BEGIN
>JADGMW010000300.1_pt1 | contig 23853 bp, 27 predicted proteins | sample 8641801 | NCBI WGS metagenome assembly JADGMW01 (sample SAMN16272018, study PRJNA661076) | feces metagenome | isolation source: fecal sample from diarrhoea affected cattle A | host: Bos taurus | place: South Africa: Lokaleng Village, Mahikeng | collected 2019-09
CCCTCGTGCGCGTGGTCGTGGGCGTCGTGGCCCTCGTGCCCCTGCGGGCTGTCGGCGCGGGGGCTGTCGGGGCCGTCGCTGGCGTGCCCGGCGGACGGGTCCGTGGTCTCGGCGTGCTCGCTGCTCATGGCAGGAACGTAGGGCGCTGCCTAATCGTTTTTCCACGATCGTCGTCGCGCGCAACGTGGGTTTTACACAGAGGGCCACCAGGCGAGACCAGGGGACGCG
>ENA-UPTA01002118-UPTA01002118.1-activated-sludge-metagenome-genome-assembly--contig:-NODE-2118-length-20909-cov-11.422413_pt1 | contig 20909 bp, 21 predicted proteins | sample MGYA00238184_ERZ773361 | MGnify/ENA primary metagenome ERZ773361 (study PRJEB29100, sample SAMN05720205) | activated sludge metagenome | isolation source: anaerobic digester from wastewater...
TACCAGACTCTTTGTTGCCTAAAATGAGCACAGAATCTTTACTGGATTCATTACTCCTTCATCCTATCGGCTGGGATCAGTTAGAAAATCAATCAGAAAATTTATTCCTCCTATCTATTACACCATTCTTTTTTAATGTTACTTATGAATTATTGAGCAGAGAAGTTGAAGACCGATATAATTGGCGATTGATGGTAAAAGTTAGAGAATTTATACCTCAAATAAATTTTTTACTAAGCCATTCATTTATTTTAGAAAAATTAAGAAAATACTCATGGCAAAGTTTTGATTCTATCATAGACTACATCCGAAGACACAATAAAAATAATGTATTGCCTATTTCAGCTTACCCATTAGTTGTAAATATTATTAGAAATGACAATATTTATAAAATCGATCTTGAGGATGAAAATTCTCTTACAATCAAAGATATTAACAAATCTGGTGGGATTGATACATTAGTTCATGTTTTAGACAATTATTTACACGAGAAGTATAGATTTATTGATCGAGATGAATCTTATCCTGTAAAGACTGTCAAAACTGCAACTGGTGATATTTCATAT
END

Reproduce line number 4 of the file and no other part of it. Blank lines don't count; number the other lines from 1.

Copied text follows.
TACCAGACTCTTTGTTGCCTAAAATGAGCACAGAATCTTTACTGGATTCATTACTCCTTCATCCTATCGGCTGGGATCAGTTAGAAAATCAATCAGAAAATTTATTCCTCCTATCTATTACACCATTCTTTTTTAATGTTACTTATGAATTATTGAGCAGAGAAGTTGAAGACCGATATAATTGGCGATTGATGGTAAAAGTTAGAGAATTTATACCTCAAATAAATTTTTTACTAAGCCATTCATTTATTTTAGAAAAATTAAGAAAATACTCATGGCAAAGTTTTGATTCTATCATAGACTACATCCGAAGACACAATAAAAATAATGTATTGCCTATTTCAGCTTACCCATTAGTTGTAAATATTATTAGAAATGACAATATTTATAAAATCGATCTTGAGGATGAAAATTCTCTTACAATCAAAGATATTAACAAATCTGGTGGGATTGATACATTAGTTCATGTTTTAGACAATTATTTACACGAGAAGTATAGATTTATTGATCGAGATGAATCTTATCCTGTAAAGACTGTCAAAACTGCAACTGGTGATATTTCATAT